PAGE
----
This volume handles in various perspectives the concept of function and the nature of functional explanations, topics much discussed since two major and conflicting accounts have been raised by Larry Wright and Robert Cummins’s papers in the 1970s. Here, both Wright’s ”etiological theory of functions’ and Cummins’s ”systemic’ conception of functions are refined and elaborated in the light of current scientific practice, with papers showing how the ”etiological’ theory faces several objections and may in reply be revisited, while its counterpart (...) became ever more sophisticated, as researchers discovered fresh applications for it. Relying on a firm knowledge of the original positions and debates, this volume presents cutting-edge research evincing the complexities that today pertain in function theory in various sciences. Alongside original papers from authors central to the controversy, work by emerging researchers taking novel perspectives will add to the potential avenues to be followed in the future. Not only does the book adopt no a priori assumptions about the scope of functional explanations, it also incorporates material from several very different scientific domains, e.g. neurosciences, ecology, or technology. In general, functions are implemented in mechanisms; and functional explanations in biology have often an essential relation with natural selection. These two basic claims set the stage for this book’s coverage of investigations concerning both ”functional’ explanations, and the ”metaphysics’ of functions. It casts new light on these claims, by testing them through their confrontation with scientific developments in biology, psychology, and recent developments concerning the metaphysics of realization. Rather than debating a single theory of functions, this book presents the richness of philosophical issues raised by functional discourse throughout the various sciences. Content Level » Research Keywords » Causal role theory of functions - Determination of content - Ecosystem selection - Etiological theory of function - Evolutionary biology - Functional explanations - Historical concepts in biology - Larry Wright - Neurosciences - New mechanism - Selected effects functions - Systemic theory of functions - William Wimsatt Related subjects » Anthropology & Archaeology - Epistemology & Philosophy of Science - Evolutionary & Developmental Biology - Neuroscience - Philosophy TABLE OF CONTENTS Introduction.- Section I. Biological functions and functional explanations: genes, cells, organisms and ecosystems.- Part 1.A. Functions, organization and development in life sciences.- Chapter 1. William C. Wimsatt. Evolution and the Stability of Functional Architectures.- Chapter 2. Denis M. Walsh. Teleological Emergence: The Autonomy of Evo-Devo.- Chapter 3. Jean Gayon. Does oxygen have a function, or: where should the regress of biological functions stop?.- Part 1.B. Functional pluralism for biologists? Chapter 4. Frédéric Bouchard. How ecosystem evolution strengthens the case for functional pluralism.- Chapter 5. Robert N. Brandon. A general case for functional pluralism.- Chapter 6. Philippe Huneman. Weak realism in the etiological theory of functions.- Section 2. Section II. Psychology, philosophy of mind and technology: Functions in a man’s world.- Part 2.A. 2A. Metaphysics, function and philosophy of mind.- Chapter 7. Carl Craver. Functions and Mechanisms in Contemporary Neuroscience.- Chapter 8. Carl Gillett. Understanding the sciences through the fog of ”functionalism.’.- 2.B. Philosophy of technology, design and functions.- Chapter 9. Fran¸ coise Longy. Artifacts and Organisms: A Case for a New Etiological Theory of Functions.- Chapter 10. Pieter Vermaas and Wybo Houkes. Functions as Epistemic Highlighters: An Engineering Account of Technical, Biological and Other Functions.- Epilogue.- Larry Wright. Revising teleological explanations: reflections three decades on. (shrink)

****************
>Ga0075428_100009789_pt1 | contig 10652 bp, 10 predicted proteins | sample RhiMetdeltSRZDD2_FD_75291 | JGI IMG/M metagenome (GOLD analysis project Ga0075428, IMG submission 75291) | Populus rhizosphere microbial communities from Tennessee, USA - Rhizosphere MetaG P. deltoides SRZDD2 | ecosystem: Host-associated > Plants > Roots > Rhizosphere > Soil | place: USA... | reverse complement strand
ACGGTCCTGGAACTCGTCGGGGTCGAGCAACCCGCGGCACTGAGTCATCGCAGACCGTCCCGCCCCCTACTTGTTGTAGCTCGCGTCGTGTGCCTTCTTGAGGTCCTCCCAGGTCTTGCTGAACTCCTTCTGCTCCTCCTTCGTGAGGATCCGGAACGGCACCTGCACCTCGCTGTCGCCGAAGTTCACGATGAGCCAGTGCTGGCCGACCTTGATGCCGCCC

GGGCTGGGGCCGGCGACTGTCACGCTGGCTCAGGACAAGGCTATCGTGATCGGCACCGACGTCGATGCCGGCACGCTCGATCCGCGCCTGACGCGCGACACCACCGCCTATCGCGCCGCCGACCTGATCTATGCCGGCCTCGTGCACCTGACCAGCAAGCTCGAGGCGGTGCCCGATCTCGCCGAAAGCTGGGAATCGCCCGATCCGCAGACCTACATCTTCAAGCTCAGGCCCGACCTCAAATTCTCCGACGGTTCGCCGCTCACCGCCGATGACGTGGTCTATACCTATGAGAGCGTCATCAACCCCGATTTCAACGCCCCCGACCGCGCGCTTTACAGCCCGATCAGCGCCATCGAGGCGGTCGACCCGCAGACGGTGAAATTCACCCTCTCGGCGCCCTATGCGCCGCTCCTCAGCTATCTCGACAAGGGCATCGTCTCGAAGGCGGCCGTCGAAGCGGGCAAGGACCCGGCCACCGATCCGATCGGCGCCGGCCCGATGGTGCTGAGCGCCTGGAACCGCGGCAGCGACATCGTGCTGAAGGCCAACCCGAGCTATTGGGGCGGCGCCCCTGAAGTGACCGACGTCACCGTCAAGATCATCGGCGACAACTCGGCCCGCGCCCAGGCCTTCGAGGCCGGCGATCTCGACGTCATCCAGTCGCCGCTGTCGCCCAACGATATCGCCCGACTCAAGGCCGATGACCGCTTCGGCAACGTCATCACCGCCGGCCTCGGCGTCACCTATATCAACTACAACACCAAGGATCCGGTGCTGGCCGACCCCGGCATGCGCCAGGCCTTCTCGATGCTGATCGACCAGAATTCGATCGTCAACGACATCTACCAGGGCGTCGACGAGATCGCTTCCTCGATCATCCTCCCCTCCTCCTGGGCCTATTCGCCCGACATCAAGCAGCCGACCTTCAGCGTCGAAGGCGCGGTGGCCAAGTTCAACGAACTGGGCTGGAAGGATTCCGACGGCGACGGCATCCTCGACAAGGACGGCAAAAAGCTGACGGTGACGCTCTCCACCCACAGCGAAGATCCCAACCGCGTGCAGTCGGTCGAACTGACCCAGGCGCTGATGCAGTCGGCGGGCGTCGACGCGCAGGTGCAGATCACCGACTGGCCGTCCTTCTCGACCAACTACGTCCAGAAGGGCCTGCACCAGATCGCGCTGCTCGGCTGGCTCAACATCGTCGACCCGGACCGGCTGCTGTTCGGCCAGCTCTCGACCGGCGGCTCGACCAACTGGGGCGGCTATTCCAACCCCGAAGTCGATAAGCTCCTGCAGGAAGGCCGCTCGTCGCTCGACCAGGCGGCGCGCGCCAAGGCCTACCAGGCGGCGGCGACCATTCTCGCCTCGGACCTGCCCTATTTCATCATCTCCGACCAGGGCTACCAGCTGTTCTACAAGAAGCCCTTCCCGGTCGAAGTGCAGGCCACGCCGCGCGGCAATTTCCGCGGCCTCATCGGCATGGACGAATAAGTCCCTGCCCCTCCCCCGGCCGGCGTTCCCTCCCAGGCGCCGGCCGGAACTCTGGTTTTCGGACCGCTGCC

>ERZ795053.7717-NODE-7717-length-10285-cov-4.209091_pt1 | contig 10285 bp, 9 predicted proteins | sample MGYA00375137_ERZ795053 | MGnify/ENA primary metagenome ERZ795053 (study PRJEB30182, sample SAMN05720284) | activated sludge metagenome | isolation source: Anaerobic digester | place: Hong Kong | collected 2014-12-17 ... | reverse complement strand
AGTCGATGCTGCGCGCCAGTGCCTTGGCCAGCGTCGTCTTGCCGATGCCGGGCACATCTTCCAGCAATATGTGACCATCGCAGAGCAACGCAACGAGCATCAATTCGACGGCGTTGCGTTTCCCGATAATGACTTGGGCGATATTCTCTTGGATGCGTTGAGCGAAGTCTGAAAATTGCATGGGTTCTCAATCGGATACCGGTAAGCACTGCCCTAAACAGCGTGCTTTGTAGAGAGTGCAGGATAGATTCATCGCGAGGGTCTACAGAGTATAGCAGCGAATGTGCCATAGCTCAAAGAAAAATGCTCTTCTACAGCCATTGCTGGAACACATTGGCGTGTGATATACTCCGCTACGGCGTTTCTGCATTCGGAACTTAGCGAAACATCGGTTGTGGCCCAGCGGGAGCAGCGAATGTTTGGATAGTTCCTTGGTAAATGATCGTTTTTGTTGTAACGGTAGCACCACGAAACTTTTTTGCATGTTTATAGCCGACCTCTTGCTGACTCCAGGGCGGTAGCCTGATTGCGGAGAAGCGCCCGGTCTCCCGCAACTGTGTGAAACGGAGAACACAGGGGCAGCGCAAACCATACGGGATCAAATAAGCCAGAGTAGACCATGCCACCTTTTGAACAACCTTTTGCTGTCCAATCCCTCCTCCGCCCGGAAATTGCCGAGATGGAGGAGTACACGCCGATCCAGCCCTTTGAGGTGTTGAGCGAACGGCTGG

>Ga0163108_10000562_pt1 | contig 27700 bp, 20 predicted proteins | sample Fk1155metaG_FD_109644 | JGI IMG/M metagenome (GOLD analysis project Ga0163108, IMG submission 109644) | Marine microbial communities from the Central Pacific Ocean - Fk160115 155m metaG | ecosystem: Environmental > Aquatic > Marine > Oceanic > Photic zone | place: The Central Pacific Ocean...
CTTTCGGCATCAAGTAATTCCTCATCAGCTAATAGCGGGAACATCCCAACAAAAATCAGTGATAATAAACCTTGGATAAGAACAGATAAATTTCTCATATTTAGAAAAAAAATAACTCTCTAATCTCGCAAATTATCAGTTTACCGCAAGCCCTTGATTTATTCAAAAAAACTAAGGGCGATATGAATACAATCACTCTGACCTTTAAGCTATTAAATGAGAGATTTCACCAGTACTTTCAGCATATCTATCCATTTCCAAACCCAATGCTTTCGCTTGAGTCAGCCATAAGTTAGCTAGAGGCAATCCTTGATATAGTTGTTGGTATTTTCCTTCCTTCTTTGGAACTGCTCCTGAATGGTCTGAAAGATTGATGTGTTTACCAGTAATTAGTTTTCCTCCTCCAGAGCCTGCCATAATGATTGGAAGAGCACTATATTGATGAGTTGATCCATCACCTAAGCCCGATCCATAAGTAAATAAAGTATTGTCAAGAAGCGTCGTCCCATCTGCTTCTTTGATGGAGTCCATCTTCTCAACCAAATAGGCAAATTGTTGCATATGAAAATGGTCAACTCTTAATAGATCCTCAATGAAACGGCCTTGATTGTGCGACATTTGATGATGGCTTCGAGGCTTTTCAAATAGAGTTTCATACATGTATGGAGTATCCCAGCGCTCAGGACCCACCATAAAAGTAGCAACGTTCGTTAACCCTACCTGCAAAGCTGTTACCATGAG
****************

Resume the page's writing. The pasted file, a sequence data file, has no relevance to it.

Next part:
We need to distinguish two sorts of natural kinds, scientific and common NKs, because the notion of NK, which has to satisfy demands at three different levels—ontological, semantic and epistemological—, is subject to two incompatible sets of constraints. In order to prove this, I focus on the much-discussed case of jade. In the first part of the paper, I show that the current accounts are unsatisfactory because they are inconsistent. In the process, I explain why LaPorte’s analysis of “jade” as (...) a vernacular NK-term with an open-texture meaning does not offer a way out. Using a reductio ad absurdum argument, I conclude that according to the main tenets of NK-term theories, today’s “jade” has to be an NK-term, and jade thereby an NK. In the second part of the paper, I argue for this conclusion in a positive manner. First, I present a series of thought experiments demonstrating that today’s “jade” has the specific features of an NK-term. Then, I show that the kind that we presently call “jade” exhibits the typical ontological and epistemological features of an NK. More generally, I expound on why common NKs are more than mere classes, and why categories such as “jade” are useful in many inferences and explanations. (shrink)